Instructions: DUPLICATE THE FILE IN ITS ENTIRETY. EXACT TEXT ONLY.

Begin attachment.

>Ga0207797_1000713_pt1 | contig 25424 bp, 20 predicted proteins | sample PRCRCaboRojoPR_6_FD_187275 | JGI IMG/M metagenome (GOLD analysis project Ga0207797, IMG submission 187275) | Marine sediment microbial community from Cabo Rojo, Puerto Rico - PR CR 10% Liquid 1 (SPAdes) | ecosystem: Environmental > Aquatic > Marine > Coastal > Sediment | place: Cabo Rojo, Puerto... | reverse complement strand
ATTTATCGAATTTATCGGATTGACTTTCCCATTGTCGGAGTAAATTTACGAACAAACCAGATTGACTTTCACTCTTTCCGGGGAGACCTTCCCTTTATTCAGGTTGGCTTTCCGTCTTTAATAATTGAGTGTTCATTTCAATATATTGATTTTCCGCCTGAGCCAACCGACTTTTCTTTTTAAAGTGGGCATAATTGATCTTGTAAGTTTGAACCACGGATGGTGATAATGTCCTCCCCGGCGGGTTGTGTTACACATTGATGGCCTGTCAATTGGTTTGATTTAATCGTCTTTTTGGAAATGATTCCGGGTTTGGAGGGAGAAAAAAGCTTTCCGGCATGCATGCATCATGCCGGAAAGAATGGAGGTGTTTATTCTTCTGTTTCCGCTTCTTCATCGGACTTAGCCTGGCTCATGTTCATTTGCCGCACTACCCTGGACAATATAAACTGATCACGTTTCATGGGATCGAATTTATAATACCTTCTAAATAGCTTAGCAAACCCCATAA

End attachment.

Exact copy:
>Ga0207797_1000713_pt1 | contig 25424 bp, 20 predicted proteins | sample PRCRCaboRojoPR_6_FD_187275 | JGI IMG/M metagenome (GOLD analysis project Ga0207797, IMG submission 187275) | Marine sediment microbial community from Cabo Rojo, Puerto Rico - PR CR 10% Liquid 1 (SPAdes) | ecosystem: Environmental > Aquatic > Marine > Coastal > Sediment | place: Cabo Rojo, Puerto... | reverse complement strand
ATTTATCGAATTTATCGGATTGACTTTCCCATTGTCGGAGTAAATTTACGAACAAACCAGATTGACTTTCACTCTTTCCGGGGAGACCTTCCCTTTATTCAGGTTGGCTTTCCGTCTTTAATAATTGAGTGTTCATTTCAATATATTGATTTTCCGCCTGAGCCAACCGACTTTTCTTTTTAAAGTGGGCATAATTGATCTTGTAAGTTTGAACCACGGATGGTGATAATGTCCTCCCCGGCGGGTTGTGTTACACATTGATGGCCTGTCAATTGGTTTGATTTAATCGTCTTTTTGGAAATGATTCCGGGTTTGGAGGGAGAAAAAAGCTTTCCGGCATGCATGCATCATGCCGGAAAGAATGGAGGTGTTTATTCTTCTGTTTCCGCTTCTTCATCGGACTTAGCCTGGCTCATGTTCATTTGCCGCACTACCCTGGACAATATAAACTGATCACGTTTCATGGGATCGAATTTATAATACCTTCTAAATAGCTTAGCAAACCCCATAA